With the right education, massage therapists can train in Alberta and then work in a regulated province like BC.
Karen Goforth wanted to become a massage therapist for the same reason that so many Vicars graduates are drawn to the profession: she loved getting massages and she was impressed by how massage had helped her recover from the injuries she developed from her active lifestyle. She was also keen for a career that allowed her to work for herself and set her own hours.
But there was one problem: Karen lives in Creston, a small town in southeastern BC.
So Karen needed to find a massage education that would prepare her to work in BC – where massage therapy is a regulated profession, with a rigorous entry-to-practice standard – but she didn’t want to have to move.
Enter MH Vicars School. The program felt tailor-made for Karen: a blended-learning program that fit her schedule and learning style, with a curriculum that would prepare her to write the membership exam in a regulated province once she graduated.
“I knew that if I worked hard in the program, I would be likely to pass the exams that I’d have to take afterwards. I did a lot of research,” says Karen. “I’m not much of a classroom person – I find it hard to sit and listen to a lecture – so the fact that it was only four classroom days a month worked really well for me.”
Karen’s story isn’t unique within the Vicars community. In fact, she was one of almost a dozen Vicars graduates who successfully became registered massage therapists in a regulated province last year alone.
Massage therapy is an officially regulated profession in only four provinces: BC, Newfoundland and Labrador, Ontario, and New Brunswick. Each of these provinces has a regulatory body called a College that oversees the profession, and determines who can call themselves an RMT.
If you want to practice in one of these provinces, you have to become a member of the College by passing an exam to prove that you have the right knowledge and skills. The four provinces have all agreed to follow the same standards for membership, and all massage schools there have to teach the same content. So whether you visit an RMT in Toronto or Fredericton, you know that they will both have the same basic qualifications. And once a therapist is a member of one College, they can transfer to another regulated province without having to sit the qualification exam again.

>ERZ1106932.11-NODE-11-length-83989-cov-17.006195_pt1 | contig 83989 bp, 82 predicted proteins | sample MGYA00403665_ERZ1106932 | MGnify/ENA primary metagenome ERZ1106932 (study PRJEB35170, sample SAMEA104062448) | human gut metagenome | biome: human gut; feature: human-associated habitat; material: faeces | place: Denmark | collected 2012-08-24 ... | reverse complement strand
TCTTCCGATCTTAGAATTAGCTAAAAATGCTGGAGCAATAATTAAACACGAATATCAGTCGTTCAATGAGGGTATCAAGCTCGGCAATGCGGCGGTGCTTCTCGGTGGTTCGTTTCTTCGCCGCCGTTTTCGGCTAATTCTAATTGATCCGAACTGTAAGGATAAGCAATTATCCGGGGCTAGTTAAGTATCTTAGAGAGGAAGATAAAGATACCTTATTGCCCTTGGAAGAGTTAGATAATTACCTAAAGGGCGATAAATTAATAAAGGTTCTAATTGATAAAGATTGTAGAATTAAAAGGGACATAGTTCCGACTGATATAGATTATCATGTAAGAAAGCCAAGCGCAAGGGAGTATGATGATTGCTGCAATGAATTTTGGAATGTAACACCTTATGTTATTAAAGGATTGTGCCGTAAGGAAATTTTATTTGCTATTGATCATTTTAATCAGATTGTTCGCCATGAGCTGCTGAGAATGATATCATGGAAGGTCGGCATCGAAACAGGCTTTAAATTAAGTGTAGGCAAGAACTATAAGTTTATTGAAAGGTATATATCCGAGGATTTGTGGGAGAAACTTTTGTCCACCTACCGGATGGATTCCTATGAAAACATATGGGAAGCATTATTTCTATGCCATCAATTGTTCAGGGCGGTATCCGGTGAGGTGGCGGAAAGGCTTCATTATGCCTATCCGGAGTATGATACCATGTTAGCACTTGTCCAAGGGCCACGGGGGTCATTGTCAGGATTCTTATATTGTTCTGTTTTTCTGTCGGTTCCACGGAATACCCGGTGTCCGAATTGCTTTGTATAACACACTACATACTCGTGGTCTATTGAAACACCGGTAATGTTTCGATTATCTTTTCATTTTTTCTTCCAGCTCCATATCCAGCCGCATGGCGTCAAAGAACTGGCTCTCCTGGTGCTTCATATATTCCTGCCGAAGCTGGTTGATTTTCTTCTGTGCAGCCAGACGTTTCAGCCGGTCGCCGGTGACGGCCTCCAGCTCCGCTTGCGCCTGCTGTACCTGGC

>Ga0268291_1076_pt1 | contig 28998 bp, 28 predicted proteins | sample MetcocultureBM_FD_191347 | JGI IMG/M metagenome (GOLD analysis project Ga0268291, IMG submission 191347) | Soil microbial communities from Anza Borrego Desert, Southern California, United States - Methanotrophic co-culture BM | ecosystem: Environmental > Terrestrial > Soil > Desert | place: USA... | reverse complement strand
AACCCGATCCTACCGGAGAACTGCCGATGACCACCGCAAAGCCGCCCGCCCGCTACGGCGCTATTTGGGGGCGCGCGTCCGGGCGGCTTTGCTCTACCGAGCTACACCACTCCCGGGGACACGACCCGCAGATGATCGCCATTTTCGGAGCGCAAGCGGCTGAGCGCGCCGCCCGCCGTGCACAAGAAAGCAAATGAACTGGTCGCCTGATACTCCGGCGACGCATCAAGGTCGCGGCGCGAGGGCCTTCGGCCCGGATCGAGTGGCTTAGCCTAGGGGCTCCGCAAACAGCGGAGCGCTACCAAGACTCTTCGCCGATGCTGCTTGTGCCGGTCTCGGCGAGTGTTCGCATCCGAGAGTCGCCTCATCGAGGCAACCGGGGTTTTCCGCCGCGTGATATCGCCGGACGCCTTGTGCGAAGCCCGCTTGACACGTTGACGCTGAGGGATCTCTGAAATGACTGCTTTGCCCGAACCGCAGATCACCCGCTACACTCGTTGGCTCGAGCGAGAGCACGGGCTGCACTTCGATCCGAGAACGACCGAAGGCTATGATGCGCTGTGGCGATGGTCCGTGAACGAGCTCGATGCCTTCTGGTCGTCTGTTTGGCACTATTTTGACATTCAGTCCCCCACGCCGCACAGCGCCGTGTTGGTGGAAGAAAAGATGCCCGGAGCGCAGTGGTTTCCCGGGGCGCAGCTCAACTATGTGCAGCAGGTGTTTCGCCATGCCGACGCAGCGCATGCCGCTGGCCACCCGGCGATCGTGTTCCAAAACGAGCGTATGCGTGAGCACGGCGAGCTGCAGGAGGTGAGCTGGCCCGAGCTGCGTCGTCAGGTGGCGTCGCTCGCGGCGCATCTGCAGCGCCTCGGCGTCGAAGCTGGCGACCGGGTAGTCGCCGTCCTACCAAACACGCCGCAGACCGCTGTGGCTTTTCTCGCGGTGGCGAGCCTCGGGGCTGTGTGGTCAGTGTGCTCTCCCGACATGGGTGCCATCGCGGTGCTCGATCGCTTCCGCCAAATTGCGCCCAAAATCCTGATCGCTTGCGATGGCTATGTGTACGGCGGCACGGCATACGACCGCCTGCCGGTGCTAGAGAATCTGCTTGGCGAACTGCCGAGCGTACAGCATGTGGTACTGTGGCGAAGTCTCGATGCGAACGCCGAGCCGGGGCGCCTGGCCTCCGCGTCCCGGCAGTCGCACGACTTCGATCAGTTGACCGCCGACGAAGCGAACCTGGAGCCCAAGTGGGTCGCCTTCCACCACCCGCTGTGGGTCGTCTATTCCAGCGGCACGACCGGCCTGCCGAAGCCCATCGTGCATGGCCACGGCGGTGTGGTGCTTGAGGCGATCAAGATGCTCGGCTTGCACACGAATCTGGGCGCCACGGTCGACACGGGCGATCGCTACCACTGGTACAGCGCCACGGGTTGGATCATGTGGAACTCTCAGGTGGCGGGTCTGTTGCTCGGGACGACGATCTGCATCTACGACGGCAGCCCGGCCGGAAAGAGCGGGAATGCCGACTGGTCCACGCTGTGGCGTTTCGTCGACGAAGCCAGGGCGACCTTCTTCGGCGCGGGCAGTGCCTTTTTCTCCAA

All regulated provinces have the same competency standards for new therapists, but the membership process for out-of-province applicants varies. So Karen and her classmates faced a choice: which provincial exam should they take if they wanted to work in BC?
The answer was Newfoundland.
While travelling to Canada’s easternmost province in order to practice massage on the West Coast seems counterintuitive, it actually made perfect sense. Compared to BC’s College membership process, the route to becoming an RMT in Newfoundland was significantly faster and simpler.
In 2017, BC required each therapist to apply and pay a fee to have their credentials reviewed, and then pay for the credential review itself. If accepted, there was a fee for the exam itself. There were only two exam dates per year; the Vicars group wouldn’t have been able to write their exam until March 2018. (At time of publication in May 2018, the BC College was in the process of updating its out-of-province application process and was not taking new applications).
Meanwhile, the College of Massage Therapists of Newfoundland and Labrador has approved the Vicars curriculum and the only cost was for the exam itself and of course the trip to St John’s in August 2017. Karen and her classmates just had to apply for the exam. We sent electronic copies of their documents to the College.
Once Karen passed the Newfoundland exam and became a member of that College, she contacted the College of Massage Therapists of BC to transfer her credentials. She officially became an RMT in January, and her Creston practice is already flourishing.
“I have three treatment rooms and a little reception area, and I’m smoking busy! In the next couple of years, if anyone wants to move to Creston, send them my way – because I’ll be looking for more therapists!”
Come back next week to learn more about Karen and her classmates’ experience taking the registration exams in Newfoundland, and read their advice to therapists who want to follow in their footsteps.